Nesche Billig was first touched by the war before she was a teenager. Born in 1901 in Brody, Austria, in a region known as Galicia, she was the youngest of seven children. Her father had a lucrative wholesale business exporting horsehair and feathers. The family fled to Vienna at the outbreak of World War I, just ahead of the anticipated Russian invasion.
Nesche finished high school and business school in Vienna. The disturbances across the border in Germany in the 1920s and early 1930s were too distant to detract from the vibrancy of the city. Nesche’s loves – opera, theater, and five o’clock tea with friends – seemed beyond the reach of the rising Nazi party.
In 1932, Nesche met Friedrich (Fritz) Schattner through mutual friends. They married eight months later, and Nesche soon had a place in Fritz’s business selling paints and home furnishings. That store, along with the mental and physical barrier Nesche and so many other young Viennese had erected between Austria and the so-called Third Reich, were shattered in 1938 when the Nazis invaded Vienna.
Fritz had a sister in New York, and hurriedly applied for a US visa. Nesche would later describe waiting to learn the results of their application as “a bad dream.” Meanwhile, life in Vienna was an even more intolerable reality. Fritz’s business was plundered in November 1938 during the events of Kristallnacht, including the money saved to secure Fritz and Nesche’s passage to New York, if and when the US granted their visa applications. Fritz was dragged out of the store, arrested, and taken to Dachau. It is unclear how, but Fritz was released as long as he reported daily to the police.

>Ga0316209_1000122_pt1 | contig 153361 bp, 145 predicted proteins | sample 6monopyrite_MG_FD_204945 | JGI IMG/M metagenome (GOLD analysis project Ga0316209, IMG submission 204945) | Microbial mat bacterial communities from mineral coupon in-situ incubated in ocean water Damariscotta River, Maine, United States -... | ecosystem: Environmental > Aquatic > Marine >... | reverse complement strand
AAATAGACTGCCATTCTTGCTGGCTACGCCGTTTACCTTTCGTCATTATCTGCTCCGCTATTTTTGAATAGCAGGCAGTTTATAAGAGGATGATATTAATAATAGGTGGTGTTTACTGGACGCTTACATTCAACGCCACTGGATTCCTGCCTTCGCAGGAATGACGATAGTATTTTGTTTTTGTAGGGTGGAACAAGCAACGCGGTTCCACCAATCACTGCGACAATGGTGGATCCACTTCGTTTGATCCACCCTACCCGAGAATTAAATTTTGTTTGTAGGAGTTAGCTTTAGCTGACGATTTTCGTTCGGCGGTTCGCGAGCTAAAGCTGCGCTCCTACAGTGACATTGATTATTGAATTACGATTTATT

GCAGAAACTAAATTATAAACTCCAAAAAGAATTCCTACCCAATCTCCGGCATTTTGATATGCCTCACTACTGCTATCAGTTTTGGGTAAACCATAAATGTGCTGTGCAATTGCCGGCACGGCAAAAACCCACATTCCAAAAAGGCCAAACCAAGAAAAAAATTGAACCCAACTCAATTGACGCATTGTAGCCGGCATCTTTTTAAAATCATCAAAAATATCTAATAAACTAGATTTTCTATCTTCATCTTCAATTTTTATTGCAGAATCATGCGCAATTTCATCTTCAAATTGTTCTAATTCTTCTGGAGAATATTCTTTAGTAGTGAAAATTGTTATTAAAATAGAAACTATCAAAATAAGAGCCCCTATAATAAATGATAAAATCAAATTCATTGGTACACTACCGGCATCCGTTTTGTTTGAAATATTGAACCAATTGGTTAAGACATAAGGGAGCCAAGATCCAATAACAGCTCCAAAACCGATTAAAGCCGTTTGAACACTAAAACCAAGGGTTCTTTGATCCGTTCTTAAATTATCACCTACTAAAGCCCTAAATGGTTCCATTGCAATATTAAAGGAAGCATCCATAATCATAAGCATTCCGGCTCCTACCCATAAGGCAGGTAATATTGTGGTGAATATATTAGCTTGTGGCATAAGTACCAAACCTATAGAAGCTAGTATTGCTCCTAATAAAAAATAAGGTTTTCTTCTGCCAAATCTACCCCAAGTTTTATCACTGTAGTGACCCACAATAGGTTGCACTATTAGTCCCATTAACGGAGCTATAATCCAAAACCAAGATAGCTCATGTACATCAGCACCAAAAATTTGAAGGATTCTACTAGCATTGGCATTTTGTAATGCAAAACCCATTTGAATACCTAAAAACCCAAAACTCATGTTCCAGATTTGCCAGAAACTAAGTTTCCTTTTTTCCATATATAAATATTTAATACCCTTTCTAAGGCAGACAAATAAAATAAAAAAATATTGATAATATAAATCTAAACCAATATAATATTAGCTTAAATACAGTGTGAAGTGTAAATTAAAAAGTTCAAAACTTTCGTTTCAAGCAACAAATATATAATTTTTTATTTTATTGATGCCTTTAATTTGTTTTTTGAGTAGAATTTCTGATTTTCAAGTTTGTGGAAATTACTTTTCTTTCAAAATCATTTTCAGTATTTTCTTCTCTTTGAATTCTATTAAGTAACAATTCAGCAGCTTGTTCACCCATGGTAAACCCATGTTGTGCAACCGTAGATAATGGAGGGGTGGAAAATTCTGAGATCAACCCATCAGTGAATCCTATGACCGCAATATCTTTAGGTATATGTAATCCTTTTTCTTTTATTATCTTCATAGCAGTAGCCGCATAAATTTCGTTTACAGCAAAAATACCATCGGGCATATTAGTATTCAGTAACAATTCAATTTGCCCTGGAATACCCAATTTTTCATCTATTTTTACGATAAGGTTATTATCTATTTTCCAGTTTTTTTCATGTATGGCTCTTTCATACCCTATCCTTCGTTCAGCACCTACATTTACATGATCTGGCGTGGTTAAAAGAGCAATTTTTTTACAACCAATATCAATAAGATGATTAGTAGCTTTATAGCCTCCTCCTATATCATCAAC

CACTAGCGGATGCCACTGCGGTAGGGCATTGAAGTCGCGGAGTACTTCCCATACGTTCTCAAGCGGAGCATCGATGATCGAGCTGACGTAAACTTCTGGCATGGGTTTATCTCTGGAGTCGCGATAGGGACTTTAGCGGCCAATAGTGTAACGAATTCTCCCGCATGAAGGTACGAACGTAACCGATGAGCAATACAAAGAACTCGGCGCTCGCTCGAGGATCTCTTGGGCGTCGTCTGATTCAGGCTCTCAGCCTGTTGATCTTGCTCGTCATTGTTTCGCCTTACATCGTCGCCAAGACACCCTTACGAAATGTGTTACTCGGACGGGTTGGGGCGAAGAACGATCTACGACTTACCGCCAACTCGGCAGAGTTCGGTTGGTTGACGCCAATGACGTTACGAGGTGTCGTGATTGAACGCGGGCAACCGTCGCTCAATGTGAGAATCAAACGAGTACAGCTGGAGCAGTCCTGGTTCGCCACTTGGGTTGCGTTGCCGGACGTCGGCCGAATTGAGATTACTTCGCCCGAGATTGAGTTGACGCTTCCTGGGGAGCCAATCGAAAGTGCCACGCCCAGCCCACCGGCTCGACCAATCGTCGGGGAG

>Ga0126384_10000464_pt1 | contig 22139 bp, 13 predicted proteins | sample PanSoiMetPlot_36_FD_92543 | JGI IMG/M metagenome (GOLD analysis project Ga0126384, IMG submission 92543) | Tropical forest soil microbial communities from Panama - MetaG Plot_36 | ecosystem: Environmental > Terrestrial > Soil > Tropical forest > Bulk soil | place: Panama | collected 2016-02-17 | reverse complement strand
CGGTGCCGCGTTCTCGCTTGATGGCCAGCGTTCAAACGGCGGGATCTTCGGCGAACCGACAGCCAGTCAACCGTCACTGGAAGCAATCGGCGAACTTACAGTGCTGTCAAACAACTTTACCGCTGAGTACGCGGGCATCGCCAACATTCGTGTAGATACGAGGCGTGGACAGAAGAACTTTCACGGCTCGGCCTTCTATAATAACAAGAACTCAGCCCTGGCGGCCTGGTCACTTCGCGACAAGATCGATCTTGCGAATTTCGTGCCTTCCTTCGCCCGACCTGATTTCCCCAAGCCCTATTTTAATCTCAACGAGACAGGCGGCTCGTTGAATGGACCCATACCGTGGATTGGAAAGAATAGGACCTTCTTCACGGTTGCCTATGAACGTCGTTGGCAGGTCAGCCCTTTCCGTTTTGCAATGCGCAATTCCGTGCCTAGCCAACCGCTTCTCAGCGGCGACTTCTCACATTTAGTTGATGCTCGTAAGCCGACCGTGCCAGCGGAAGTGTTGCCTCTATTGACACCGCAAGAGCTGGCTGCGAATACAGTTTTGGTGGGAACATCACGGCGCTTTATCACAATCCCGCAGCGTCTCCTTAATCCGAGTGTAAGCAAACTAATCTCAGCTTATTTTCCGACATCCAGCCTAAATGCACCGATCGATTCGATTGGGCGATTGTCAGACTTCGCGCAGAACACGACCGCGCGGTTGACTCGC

Fortunately, in March 1939, the British government softened its stance toward refugees of Nazi persecution. Fritz was among those selected to be brought to the Kitchener Camp in Richborough, just across the English Channel from France. Nesche was allowed to enter the UK several months later, but only on the conditions that she and Fritz had viable prospects to emigrate to another country and that she would work as a domestic. Nesche was sent to a Jewish family in London that owned a candy store. She remembered the family fondly, recalling that they treated her like their own and welcomed her husband when he was allowed to visit on weekends.
Nesche’s niece and nephew, Rita and Ernst Billig, arrived in England on the Kindertransport one day after Nesche – her brother, Abisch, was interred in Switzerland, and her sister-in-law was sick in Vienna. Rita and Ernst were placed with Christian sponsors in nearby Coventry, but Nesche understood that she was now responsible for her brother’s children. She communicated regularly with their new families via letters, using a dictionary to compose her words.
The US approved Nesche and Fritz’s visa applications in March 1940. In New York, they stayed with Fritz’s sister, but with Fritz struggling to find work, Nesche sought the help of her mother’s brother, Jacob Shiland, who offered her and Fritz jobs in Birmingham at Star Supermarket. Nesche had planned to send for her niece and nephew after settling in the US, but with the escalation of war, remaining in England appeared a safer option.
Although life in Birmingham was easier than in New York – friends, family, and a small but vibrant Jewish community – Nesche could not forget her charges in England. Every week, she would gather war-rationed items such as fruit, tuna, and candles, and ship Rita and Ernst as much as she could fit in a box under the 5-pound weight limit.
When the war was over, Nesche and Philip turned to a local attorney, Abe Berkowitz, and were able to bring Rita and Ernst to Birmingham. Their father, Abisch, reunited with them in Birmingham in 1947, but stayed only briefly before moving on to New York. He was soon joined by Rita, who never felt quite at home in Birmingham. Nesche and Fritz adopted Ernst, providing him the legal standing to attend public schools.
Abisch and their sister Gustie were the only members of Nesche’s family that survived the Holocaust. Reflecting on a life that included so much loss and fragmentation, Nesche spoke of gratitude: “I have what I need, and I need what I have.”